Comedian commentator Jon Stewart aired a segment about corporate malfeasance on The Daily Show last night and joked about the relative lack of accountability, comparing the Corporation to People but showing how people are punished much more severely. Besides several Wall Street examples, there was Johnson & Johnson.
In one of the largest health care fraud settlements in U.S. history, Johnson & Johnson will pay $2.2 billion to end civil and criminal investigations into kickbacks to pharmacists and the marketing of pharmaceuticals for off-label uses, U.S. Attorney General Eric Holder said on Monday. (Reuters)
You’d think that bribing doctors and pharmacies to prescribe drugs for the elderly, disabled and children, despite known health risks, would justify more severe punishment, especially since the $2.2 billion for the company is less than two weeks of revenue and an acceptable cost of doing business. It’s hardly a deterrent.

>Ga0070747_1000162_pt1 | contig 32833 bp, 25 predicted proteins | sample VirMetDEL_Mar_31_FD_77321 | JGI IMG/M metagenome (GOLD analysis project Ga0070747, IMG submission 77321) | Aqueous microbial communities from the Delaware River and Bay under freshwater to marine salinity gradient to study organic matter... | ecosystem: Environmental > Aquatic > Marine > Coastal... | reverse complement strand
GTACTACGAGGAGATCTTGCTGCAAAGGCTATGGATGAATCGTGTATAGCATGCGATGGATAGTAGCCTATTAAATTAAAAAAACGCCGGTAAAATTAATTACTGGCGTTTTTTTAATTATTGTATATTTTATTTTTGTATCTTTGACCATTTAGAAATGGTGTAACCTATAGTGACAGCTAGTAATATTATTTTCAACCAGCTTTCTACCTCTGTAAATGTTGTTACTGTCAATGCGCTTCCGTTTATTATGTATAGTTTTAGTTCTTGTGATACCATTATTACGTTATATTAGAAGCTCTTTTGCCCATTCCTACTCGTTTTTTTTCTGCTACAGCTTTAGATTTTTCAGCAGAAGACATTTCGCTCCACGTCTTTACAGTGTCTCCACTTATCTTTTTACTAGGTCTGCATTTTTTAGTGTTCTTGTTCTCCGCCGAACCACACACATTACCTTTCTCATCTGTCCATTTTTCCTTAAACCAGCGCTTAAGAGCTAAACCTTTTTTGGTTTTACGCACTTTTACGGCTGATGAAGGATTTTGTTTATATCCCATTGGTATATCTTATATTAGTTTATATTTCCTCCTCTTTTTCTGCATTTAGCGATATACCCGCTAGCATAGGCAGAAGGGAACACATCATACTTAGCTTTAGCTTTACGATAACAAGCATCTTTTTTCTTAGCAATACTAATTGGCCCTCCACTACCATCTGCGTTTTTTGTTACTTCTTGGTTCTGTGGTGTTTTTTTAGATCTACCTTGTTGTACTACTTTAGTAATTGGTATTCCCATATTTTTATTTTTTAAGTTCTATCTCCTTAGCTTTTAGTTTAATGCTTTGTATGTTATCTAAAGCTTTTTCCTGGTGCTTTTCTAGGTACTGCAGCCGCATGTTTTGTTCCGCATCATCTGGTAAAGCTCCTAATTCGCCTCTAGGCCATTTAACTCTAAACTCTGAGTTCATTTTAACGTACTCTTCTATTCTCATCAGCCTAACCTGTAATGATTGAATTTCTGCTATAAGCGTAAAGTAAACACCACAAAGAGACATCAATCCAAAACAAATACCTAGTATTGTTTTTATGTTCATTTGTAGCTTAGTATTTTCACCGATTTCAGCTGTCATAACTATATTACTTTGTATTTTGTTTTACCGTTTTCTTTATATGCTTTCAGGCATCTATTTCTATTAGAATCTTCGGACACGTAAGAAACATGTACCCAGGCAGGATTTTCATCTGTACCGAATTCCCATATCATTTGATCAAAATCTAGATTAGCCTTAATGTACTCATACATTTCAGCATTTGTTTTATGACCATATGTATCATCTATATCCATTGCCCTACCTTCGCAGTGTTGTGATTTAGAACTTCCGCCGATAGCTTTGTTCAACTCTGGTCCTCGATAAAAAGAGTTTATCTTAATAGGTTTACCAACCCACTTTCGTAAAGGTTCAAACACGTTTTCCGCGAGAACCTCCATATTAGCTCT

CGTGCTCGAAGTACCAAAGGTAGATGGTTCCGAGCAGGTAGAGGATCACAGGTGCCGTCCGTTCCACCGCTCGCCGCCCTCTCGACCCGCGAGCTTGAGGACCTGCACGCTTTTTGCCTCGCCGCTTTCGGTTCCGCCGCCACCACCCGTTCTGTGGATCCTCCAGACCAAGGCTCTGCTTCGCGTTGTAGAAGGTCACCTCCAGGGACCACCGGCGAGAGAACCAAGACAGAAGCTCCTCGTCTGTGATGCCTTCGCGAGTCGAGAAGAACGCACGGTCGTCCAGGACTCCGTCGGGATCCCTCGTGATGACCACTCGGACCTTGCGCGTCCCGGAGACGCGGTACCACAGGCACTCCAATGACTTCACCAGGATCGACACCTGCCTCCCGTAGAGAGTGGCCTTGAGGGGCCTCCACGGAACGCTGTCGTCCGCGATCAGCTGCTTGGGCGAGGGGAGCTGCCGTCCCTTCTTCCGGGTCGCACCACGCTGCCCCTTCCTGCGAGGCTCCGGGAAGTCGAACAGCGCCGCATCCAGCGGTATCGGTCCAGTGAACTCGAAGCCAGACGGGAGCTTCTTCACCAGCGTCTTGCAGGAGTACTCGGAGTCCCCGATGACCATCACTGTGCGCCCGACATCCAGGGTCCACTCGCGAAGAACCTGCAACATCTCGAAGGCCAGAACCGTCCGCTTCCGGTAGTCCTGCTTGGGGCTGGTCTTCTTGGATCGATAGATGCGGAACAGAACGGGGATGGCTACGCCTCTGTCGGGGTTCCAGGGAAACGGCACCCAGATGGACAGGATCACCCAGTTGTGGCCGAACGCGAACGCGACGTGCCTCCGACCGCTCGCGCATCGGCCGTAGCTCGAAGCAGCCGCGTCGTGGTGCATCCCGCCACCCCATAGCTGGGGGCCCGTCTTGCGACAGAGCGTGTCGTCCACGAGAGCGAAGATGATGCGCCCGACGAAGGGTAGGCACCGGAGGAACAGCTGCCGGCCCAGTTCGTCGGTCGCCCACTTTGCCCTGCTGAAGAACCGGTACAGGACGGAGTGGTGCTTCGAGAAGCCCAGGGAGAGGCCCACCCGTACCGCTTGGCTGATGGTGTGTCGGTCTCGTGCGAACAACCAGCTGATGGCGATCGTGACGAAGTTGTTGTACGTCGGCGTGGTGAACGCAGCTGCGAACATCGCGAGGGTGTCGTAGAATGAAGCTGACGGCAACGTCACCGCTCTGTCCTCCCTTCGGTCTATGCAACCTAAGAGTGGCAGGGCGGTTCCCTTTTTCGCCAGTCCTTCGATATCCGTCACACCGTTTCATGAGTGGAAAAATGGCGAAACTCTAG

So, “is anybody going to jail,” you ask? NO! That, apparently, is the power of extreme wealth.
Segment 1 – About Wall Street
Segment 2 – About Johnson & Johnson